Mock Trial Team heading to nationals

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As the Suffolk University Mock Trial Team takes home a trophy for their win at the Boston Regional Tournament, they are preparing for the next stage of competition at the Opening Round Championship.

The team, founded in September 2006, will compete for the third time in the championship.

Hosted by Pennsylvania State University in March, the Mock Trial Team will compete against other top schools including Columbia University, Rutgers University, Brown University, Yale University, and Tufts University.

The Opening Round Championship consists of two judges, who rank each team based on points. The team with most points on ballot wins out of four rounds. They will compete against 24 other teams, and the top seven teams move on to the national tournament in Cincinnati, Ohio.

The team finished among the top seven teams at the Boston Regional Tournament by taking on the roles of the prosecution/plaintiff or the defense and another team from another school takes on the opposing role.

“This is a huge accomplishment for our team and ultimately our school,” said team president Zachary Werth. Werth is currently a junior at Suffolk, and became president this year after joining the team his sophomore year.

The Mock Trial Team is the only competitive team at Suffolk that competes with predominantly Ivy League schools, according to Werth.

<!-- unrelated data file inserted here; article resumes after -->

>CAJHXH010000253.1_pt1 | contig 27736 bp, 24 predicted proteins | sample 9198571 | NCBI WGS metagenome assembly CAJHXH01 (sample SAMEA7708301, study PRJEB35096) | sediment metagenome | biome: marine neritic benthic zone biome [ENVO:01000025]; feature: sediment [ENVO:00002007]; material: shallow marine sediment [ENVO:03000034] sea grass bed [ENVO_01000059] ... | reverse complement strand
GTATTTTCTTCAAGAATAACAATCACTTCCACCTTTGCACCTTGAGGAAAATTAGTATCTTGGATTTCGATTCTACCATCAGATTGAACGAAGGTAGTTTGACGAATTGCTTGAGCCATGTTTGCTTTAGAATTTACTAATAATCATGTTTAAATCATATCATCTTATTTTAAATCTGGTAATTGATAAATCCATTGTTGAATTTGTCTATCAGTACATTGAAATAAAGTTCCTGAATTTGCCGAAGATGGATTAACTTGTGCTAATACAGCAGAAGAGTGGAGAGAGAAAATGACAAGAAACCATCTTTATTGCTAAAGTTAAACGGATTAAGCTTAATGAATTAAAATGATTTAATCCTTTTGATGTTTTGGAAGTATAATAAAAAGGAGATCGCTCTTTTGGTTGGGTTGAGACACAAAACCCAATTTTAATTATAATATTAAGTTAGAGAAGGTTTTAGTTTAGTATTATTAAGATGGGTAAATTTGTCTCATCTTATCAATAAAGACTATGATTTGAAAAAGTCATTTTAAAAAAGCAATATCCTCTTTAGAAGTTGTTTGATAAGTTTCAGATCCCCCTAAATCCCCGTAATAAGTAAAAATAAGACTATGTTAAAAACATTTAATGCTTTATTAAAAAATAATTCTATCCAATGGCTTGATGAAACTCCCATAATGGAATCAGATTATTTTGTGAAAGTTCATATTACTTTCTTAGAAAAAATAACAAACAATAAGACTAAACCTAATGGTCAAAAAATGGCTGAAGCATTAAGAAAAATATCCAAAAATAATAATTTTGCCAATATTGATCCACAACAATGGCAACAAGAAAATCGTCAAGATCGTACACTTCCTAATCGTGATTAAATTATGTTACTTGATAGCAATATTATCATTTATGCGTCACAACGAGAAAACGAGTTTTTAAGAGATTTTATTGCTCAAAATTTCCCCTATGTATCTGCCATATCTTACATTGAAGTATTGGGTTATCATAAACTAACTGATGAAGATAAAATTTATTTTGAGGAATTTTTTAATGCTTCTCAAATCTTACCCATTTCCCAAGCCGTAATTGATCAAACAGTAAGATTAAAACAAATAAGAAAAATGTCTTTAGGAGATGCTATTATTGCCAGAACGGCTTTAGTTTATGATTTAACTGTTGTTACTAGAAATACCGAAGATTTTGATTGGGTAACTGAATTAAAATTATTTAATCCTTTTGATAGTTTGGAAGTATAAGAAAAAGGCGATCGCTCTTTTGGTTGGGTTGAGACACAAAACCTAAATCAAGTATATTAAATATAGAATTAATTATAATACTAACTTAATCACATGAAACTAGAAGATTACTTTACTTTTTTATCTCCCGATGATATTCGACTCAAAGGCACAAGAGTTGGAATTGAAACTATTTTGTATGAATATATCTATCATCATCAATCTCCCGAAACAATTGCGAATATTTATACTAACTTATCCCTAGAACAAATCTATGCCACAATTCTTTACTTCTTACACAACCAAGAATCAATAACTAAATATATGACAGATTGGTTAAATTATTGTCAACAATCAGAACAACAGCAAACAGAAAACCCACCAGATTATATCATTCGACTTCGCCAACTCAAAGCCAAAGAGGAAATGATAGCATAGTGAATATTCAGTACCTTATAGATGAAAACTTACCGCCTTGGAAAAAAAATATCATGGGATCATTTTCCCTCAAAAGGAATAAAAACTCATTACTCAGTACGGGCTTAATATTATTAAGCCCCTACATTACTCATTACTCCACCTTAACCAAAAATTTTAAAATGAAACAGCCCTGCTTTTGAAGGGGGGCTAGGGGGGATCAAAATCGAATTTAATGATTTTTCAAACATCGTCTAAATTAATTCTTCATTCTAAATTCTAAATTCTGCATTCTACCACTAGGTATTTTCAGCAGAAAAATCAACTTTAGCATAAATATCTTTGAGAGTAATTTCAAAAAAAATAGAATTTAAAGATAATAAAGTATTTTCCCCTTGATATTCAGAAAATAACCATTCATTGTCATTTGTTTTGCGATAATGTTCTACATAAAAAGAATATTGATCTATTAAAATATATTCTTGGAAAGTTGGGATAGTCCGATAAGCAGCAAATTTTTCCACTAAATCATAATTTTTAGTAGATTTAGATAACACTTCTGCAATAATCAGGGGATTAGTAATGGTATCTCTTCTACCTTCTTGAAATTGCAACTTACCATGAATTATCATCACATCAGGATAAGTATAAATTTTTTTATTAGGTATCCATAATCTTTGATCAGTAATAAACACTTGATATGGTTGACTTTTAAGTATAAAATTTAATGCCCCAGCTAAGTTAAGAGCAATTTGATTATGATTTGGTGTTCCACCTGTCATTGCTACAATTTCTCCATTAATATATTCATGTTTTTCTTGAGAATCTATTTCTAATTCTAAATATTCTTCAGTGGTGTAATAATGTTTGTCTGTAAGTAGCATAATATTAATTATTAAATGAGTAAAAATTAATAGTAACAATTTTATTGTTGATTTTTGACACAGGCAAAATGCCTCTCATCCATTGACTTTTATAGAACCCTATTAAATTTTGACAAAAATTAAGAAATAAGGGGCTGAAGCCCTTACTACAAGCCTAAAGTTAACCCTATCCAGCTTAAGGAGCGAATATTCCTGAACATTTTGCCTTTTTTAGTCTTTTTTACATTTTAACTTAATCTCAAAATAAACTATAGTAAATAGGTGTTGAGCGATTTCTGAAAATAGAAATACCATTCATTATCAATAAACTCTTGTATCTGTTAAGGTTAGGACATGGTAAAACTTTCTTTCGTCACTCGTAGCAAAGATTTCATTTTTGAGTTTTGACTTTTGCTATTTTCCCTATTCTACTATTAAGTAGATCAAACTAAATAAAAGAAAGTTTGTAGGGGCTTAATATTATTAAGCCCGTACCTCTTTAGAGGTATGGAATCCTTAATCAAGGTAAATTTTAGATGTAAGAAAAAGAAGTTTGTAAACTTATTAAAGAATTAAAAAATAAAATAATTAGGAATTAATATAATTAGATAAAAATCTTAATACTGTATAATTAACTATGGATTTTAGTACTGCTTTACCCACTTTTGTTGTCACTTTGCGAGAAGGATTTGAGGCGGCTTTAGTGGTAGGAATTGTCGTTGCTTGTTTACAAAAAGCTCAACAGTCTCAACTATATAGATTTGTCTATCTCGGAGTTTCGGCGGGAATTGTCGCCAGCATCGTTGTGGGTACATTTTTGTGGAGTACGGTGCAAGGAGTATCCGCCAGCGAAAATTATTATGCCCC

The team meets twice a week in order to prepare for competition, and average 20 to 25 hours a week of practice, Werth said. During practice, the team builds cases, perfecting their direct and cross examinations for the courtroom, and run through specialized drills to improve their skills, Werth said.

Courtesy of Suffolk University’s Mock Trial Team

“We also do scrimmages against other schools throughout the year on top of tournaments, so we are constantly doing mock trial,” Werth said.

In order to prepare for the championship, the team meets to fit in “lots and lots of practice,” Werth said. “We have to develop a natural relationship with each other so that our witnesses don’t look scripted,” he said.

Werth expects other members to also prepare outside of practice. “I want everyone to come in with questions so they can learn something,” he said.

The team invites past members, law school students, and lawyers to practices to give students their expertise, he said. “We’re student-run, but we have a team of direct coaches.”

Being on the team gives students the opportunity to experience the courtroom in a realistic setting by putting them in an attorney or witness position “while litigating a case in front of a judge and jury inside the courtroom,” their Facebook page says.

“If you give a better performance, your team gets more points,” Werth said. One member on the team, Johanny Quezada, a government major with a background in acting, is able to give a convincing performance when she plays a mother of a victim on the stand, he said. “She can cry on demand, and I hand her a tissue. It’s a performance,” said Werth.

After graduation, Werth hopes to turn what he has learned through mock trial to real life experience. “I plan on going to law school … my dream is Columbia University. I want to be a litigation lawyer,” he said.

Not only does the Mock Trial Team give students at Suffolk a real life representation of what they’re studying, Werth said the team spends so much time together that they are like a family.

The team also grows close with other schools in competitions. “That’s the most rewarding part, meeting new people from other teams, we build a lot of friendships and connections,” he said.

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